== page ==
We’re Number One, We’re Number One!! Yes, the state of Ohio is at the top in the nation…when it comes to deaths from opioid overdoses (Ohio Department of Health, 2014). Abuse of opioids, those drugs derived from opium, has become a way of life for many here in Buckeye land. So it’s appropriate that a play addressing that particularly horrific and confounding problem should have its world premiere here.
Although it’s sometimes wise to steer clear of plays that have an obvious healthcare or public service message, local playwright Gregory Vovos has crafted a powerful piece of theater in How To Be A Respectable Junkie. This one-person, 90-minute piece is a journey through the woes of a white-collar fellow who’s become hooked and can’t (or won’t) give it up.
Brian is a 30-something dude who lives in his mother’s basement because he wants to spend every dime of his salary on the drugs he lives for. But he’s coming to the end of his rope, so he’s decided to share his hard-won knowledge, expressed in the title, on a video recorder he’s recently stolen.
As he talks and rants to the camera, he exchanges “dialog” with his dog Hope, given to him by his mother on the off chance a pet might alter his doomed trajectory. We never see the yapping dog, which is kept in a crate covered with blankets, but we see plenty of Brian as he decomposes before our eyes.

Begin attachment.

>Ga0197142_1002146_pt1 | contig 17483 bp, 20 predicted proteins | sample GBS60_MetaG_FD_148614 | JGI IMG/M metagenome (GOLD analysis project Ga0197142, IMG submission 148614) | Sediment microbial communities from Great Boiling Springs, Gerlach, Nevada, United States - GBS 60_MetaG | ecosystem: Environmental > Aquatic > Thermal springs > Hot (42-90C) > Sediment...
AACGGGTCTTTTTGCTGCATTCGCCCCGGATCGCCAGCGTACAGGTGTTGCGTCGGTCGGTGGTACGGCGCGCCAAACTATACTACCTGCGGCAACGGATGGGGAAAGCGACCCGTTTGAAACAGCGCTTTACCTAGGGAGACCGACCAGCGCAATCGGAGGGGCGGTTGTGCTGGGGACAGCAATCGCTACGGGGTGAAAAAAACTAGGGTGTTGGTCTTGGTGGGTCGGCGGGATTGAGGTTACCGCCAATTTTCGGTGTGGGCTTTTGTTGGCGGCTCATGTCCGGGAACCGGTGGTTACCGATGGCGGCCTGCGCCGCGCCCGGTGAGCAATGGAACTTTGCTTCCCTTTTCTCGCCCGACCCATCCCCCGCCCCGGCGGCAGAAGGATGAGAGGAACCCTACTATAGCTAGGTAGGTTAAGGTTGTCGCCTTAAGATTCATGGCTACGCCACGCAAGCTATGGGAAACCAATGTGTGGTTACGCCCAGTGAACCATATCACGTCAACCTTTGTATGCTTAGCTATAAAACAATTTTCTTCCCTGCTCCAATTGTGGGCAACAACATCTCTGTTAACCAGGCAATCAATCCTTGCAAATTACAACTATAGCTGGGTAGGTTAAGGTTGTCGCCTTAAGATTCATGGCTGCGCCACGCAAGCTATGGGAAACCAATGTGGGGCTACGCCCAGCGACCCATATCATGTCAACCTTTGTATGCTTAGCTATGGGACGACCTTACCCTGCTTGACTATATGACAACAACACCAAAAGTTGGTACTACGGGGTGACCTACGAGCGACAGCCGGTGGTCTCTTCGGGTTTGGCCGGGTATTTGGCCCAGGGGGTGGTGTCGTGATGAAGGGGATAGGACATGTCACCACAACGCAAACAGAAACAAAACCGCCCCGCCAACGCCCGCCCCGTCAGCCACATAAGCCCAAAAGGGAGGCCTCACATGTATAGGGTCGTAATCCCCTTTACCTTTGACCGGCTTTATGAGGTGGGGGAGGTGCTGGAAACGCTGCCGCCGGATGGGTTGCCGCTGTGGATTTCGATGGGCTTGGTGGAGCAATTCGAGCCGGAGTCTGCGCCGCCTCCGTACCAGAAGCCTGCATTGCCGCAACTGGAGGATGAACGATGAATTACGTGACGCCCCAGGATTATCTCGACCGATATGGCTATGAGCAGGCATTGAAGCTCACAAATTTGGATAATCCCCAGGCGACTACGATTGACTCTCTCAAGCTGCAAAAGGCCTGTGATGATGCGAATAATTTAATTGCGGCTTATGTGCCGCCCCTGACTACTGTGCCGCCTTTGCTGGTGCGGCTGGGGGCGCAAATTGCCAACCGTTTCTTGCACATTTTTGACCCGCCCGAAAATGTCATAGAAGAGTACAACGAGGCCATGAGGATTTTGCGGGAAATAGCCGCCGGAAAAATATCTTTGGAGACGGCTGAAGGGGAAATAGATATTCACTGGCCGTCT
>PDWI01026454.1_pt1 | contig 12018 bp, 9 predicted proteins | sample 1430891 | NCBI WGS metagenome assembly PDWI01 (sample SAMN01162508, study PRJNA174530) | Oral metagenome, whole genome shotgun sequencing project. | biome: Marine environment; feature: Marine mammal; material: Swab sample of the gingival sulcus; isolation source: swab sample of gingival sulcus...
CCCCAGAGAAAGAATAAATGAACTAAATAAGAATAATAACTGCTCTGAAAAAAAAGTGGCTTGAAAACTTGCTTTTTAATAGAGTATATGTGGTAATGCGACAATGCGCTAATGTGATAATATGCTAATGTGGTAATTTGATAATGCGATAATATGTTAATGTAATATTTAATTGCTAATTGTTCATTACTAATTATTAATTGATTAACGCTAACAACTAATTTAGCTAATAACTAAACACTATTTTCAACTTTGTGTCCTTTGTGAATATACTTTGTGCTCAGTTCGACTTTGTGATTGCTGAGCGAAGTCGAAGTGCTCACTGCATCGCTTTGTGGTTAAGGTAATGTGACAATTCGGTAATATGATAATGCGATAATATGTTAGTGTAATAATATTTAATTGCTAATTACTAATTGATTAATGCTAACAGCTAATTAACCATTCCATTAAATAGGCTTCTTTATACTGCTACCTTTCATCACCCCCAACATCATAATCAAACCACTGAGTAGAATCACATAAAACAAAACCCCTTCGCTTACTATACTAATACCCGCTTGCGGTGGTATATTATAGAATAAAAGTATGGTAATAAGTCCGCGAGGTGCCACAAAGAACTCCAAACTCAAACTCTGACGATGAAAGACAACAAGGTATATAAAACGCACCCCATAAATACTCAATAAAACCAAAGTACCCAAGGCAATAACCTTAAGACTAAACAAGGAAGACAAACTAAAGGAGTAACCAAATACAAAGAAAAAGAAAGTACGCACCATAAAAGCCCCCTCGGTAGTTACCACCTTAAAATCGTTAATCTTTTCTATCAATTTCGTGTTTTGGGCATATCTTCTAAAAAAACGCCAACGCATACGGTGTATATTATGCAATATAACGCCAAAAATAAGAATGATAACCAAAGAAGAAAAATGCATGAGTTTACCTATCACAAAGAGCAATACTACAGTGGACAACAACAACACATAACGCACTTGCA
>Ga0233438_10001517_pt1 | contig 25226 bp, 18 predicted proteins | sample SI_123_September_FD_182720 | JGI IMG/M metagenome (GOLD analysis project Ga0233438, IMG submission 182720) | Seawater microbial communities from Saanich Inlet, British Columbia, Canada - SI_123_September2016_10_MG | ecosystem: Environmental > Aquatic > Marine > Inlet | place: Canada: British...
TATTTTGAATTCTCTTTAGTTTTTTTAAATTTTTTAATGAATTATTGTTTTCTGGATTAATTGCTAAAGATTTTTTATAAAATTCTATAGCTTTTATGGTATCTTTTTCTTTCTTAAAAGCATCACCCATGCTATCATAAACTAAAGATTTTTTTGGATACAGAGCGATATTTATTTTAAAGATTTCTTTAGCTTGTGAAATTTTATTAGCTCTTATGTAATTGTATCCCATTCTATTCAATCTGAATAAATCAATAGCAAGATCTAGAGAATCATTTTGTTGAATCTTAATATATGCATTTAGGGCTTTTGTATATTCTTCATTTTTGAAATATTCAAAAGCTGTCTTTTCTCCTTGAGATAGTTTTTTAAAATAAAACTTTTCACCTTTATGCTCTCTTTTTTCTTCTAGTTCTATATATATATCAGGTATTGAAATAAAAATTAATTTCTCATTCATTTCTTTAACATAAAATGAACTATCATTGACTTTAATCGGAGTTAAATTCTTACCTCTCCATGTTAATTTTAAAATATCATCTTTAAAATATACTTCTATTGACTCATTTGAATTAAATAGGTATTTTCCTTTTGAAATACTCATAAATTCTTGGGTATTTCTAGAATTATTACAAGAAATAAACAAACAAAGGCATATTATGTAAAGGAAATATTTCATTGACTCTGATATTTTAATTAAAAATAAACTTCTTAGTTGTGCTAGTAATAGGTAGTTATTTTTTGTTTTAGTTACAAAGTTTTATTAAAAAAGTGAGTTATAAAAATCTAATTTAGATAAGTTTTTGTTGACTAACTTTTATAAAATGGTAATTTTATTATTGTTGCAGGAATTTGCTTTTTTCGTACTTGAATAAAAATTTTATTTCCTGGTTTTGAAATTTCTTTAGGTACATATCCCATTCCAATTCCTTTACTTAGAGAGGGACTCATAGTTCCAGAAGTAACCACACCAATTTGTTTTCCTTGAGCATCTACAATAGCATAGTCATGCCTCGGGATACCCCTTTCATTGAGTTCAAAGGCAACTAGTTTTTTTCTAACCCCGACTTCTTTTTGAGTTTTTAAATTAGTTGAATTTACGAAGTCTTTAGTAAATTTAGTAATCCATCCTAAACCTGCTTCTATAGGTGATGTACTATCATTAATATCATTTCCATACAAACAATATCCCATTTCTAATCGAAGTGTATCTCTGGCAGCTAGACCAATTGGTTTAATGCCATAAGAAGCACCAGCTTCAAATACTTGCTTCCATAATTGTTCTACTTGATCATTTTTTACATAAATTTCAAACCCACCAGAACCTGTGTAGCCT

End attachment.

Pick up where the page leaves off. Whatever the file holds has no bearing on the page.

Playwright Vovos clearly knows his way around this territory, and the details he uses to explain how druggies shoot up, avoid detection, and deal with relatives is brutally precise. The amazingly talented actor Christopher M. Bohan brings Brian to painful life, as Brian confesses his weaknesses and rages at “earthlings” for not understanding how difficult it is to fight this addiction.
The play is nearly perfect right up until the last ten minutes, when Vovos surrenders to that bugaboo of many playwrights: over-explaining. As a result, the show limps to a conclusion as the eventually healthy Brian delivers a mini-seminar on how he has a new purpose in life, all to the tune of “Amazing Grace.”
The ending, well-meaning though it is, is way too pat. But most of Junkie is right on the mark, showing us earthlings how it feels to be stuck on the business end of those deadly needles.
How To Be A Respectable Junkie
Through July 2 at Dobama Theatre, 2340 Lee Road, Cleveland Heights, 216-932-3396, dobama.org